India proposes commercial surrogacy ban: A look at laws across the world
India’s proposed ban on commercial surrogacy is in line with a global trend restricting the service to altruistic purposes and for own citizens.india Updated: Aug 26, 2016 08:32 IST
India’s proposed ban on commercial surrogacy is in line with a global trend restricting the service to altruistic purposes and for own citizens.
Once a hot destination for low-cost rent-a-womb services, Thailand banned commercial surrogacy for foreign couples in February last year following some high-profile cases including that of an Australian couple abandoning a baby with Down’s syndrome born to a Thai surrogate, but taking the healthy twin sister home.
In 2012, India had put a restriction on commercial surrogacy for foreign single parents and gay couples. It had also barred foreign heterosexual couples, married for less than two years from availing of the service.
This led to the moving of many Indian surrogates to neighbouring Nepal, where the law on commercial surrogacy is not clearly defined, especially with regard to foreigners.
However, the Nepal Supreme Court put an end to this practice in August last year. A month later, the Nepalese government decided to crack down after Israeli parents, including gays, took their surrogate-born babies with them, leaving the Indian mothers in the quake-hit nation.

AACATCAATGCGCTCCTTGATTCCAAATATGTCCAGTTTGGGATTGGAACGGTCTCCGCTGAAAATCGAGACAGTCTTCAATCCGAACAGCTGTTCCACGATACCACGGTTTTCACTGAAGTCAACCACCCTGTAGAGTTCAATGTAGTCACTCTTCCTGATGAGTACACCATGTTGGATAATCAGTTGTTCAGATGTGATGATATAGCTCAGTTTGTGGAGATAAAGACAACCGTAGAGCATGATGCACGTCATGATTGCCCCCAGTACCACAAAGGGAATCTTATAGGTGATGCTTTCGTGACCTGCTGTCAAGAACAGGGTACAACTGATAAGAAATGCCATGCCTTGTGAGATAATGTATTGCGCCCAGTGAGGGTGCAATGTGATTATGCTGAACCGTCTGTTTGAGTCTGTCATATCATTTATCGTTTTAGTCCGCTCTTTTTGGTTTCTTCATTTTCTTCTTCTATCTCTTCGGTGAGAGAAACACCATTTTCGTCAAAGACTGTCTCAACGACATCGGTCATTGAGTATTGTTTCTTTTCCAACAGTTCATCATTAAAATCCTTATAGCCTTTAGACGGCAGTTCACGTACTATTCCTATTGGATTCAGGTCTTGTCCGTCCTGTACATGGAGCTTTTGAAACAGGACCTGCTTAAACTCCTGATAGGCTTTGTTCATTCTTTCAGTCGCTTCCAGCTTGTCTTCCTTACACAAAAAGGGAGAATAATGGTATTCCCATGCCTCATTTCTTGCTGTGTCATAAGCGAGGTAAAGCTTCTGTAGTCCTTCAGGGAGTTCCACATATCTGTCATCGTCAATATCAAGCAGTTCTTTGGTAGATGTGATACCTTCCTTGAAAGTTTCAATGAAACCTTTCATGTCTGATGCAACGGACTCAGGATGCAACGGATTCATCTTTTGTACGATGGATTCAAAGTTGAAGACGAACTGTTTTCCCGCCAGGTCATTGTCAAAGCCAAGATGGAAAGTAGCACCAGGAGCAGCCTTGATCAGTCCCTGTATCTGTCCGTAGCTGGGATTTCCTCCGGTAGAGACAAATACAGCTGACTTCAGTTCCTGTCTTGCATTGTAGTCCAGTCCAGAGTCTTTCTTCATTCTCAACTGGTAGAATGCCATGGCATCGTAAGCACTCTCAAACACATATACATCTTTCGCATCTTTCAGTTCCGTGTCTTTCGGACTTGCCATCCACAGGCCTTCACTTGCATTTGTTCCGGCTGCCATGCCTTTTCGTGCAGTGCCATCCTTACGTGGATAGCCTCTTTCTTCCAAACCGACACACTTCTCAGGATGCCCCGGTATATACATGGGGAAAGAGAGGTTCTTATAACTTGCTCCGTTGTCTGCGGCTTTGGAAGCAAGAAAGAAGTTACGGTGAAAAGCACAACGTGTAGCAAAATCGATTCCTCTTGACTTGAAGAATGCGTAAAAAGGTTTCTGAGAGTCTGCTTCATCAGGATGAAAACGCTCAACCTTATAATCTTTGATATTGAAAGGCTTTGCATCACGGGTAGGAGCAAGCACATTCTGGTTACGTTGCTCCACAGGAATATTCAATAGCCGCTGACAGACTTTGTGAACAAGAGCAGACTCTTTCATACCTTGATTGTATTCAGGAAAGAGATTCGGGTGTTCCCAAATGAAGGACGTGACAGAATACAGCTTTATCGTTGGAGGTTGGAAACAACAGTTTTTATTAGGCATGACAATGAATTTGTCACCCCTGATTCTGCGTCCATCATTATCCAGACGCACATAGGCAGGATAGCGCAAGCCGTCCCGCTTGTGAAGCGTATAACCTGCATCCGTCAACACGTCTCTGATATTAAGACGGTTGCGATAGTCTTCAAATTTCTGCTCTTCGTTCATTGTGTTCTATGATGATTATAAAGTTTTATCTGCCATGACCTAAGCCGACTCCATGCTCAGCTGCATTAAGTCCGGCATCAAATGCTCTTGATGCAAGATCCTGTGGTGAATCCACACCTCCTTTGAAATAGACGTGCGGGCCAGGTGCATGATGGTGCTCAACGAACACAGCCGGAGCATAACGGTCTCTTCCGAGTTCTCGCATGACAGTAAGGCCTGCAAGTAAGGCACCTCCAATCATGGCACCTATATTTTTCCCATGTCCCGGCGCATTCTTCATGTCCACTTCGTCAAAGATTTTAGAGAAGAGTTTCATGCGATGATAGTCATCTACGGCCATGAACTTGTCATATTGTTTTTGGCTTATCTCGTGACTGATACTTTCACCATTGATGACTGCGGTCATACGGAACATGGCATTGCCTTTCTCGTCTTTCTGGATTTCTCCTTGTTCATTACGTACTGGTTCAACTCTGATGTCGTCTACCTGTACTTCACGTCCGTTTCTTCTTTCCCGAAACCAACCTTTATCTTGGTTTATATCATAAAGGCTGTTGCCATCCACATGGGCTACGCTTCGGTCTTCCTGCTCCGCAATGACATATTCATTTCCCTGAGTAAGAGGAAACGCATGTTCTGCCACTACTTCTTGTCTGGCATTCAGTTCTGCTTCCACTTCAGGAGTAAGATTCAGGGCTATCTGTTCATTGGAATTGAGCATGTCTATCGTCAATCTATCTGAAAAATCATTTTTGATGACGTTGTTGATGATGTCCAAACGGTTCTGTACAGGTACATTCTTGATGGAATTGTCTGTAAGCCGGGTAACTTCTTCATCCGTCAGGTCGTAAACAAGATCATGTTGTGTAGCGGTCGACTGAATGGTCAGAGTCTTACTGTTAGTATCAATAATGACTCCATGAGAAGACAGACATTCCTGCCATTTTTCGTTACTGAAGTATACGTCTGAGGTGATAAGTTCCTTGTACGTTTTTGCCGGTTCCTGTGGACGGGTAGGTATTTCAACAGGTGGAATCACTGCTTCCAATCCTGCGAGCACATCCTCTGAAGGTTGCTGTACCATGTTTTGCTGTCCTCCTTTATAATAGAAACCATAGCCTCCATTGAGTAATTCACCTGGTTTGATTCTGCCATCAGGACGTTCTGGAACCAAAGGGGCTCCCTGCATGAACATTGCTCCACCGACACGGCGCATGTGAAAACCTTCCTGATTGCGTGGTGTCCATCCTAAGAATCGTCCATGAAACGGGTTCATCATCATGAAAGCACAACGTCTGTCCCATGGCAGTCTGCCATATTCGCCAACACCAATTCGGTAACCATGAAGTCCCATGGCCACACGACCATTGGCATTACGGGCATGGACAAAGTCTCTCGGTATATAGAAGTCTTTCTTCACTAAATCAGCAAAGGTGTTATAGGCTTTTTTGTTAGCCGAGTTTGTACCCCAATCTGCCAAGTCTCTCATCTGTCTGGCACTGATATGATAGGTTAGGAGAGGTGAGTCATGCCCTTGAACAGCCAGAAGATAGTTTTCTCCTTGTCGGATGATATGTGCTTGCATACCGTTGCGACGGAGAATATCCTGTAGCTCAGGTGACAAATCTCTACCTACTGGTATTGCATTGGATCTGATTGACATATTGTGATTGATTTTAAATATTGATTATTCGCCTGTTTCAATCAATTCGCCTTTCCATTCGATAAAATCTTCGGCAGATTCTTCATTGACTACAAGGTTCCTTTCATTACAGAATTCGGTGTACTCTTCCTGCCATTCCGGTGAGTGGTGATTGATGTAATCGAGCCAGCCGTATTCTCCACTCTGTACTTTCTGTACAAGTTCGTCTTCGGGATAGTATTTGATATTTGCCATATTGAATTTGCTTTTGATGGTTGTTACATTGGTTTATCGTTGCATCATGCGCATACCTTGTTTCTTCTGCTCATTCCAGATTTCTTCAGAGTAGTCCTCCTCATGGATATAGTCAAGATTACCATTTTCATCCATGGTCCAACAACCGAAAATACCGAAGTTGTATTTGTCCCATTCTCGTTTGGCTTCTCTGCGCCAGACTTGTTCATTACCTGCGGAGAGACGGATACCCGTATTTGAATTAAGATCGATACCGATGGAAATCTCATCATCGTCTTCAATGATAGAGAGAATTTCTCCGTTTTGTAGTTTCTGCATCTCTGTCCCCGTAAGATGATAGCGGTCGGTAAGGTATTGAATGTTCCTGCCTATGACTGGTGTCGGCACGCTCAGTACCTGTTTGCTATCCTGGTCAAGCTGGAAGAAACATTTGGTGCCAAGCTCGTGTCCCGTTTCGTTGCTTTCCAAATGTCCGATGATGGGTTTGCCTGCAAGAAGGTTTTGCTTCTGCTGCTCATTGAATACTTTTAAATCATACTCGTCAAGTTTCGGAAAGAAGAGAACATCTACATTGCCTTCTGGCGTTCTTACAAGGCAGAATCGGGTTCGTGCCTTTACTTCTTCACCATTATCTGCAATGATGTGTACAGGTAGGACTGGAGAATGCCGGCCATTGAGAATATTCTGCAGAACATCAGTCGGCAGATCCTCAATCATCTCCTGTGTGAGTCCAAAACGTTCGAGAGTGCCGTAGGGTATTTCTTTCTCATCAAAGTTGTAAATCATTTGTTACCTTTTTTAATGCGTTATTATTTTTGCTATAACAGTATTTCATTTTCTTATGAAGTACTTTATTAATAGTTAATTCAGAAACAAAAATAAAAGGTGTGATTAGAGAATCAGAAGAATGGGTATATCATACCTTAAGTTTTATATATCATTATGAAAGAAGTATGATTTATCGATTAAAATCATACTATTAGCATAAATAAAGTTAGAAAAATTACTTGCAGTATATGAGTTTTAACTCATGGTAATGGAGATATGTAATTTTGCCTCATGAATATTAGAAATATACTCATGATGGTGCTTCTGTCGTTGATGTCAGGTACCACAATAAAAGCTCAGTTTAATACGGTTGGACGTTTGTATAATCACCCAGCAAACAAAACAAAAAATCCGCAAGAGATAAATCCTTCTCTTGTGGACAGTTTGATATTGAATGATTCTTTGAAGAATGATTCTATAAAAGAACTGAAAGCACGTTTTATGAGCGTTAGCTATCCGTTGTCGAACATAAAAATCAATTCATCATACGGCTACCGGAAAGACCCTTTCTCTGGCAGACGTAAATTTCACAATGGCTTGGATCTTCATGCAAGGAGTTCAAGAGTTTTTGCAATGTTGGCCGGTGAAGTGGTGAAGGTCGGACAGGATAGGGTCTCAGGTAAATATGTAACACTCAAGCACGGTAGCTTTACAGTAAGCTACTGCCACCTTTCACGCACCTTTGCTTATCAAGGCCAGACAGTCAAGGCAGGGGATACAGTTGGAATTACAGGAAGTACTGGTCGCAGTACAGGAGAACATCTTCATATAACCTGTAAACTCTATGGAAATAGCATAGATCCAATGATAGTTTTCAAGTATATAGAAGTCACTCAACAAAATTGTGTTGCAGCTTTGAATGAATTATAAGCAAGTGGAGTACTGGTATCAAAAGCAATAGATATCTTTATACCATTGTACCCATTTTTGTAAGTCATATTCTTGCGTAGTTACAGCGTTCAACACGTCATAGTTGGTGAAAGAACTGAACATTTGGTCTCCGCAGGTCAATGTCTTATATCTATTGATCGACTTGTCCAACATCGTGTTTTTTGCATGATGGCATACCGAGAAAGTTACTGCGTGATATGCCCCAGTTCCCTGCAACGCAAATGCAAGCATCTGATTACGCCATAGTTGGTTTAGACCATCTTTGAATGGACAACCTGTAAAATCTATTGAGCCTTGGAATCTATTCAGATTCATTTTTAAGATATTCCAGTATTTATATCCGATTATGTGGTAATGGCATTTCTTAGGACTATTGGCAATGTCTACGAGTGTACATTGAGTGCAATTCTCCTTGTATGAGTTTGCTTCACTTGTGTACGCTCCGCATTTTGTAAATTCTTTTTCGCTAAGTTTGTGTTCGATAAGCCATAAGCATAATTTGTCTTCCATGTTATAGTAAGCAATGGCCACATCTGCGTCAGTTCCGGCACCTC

Currently, there is an absolute ban on all forms of surrogacy in Germany, France, Italy, Spain, Portugal, Bulgaria and some states of the USA. In some parts of Australia, it is illegal for citizens to have a baby using a foreign surrogate mother.
Unlike the Hague Convention on Adoption, there is no internationally binding convention on surrogacy, leaving many surrogate children on the crossroads as they are not legally recognised by the commissioning parent’s country.
For example, surrogacy contracts are not enforceable in the UK, even if the parents have signed a deal with the surrogate mother. Also, the woman who gives birth is always treated as the legal mother under the UK law.
In India, there has been no specific law on surrogacy till date. But the commissioning mother is considered the legal parent of the surrogate child in accordance with the contract signed between the parties.
Canada, Belgium, UK, Denmark, Greece, Israel, Netherlands and some states in Australia allow altruistic surrogacy while commercial surrogacy is legal in Russia, Ukraine, the state of Tabasco in Mexico and some states of the USA—Arkansas, California, Massachusetts, Illinois, Texas.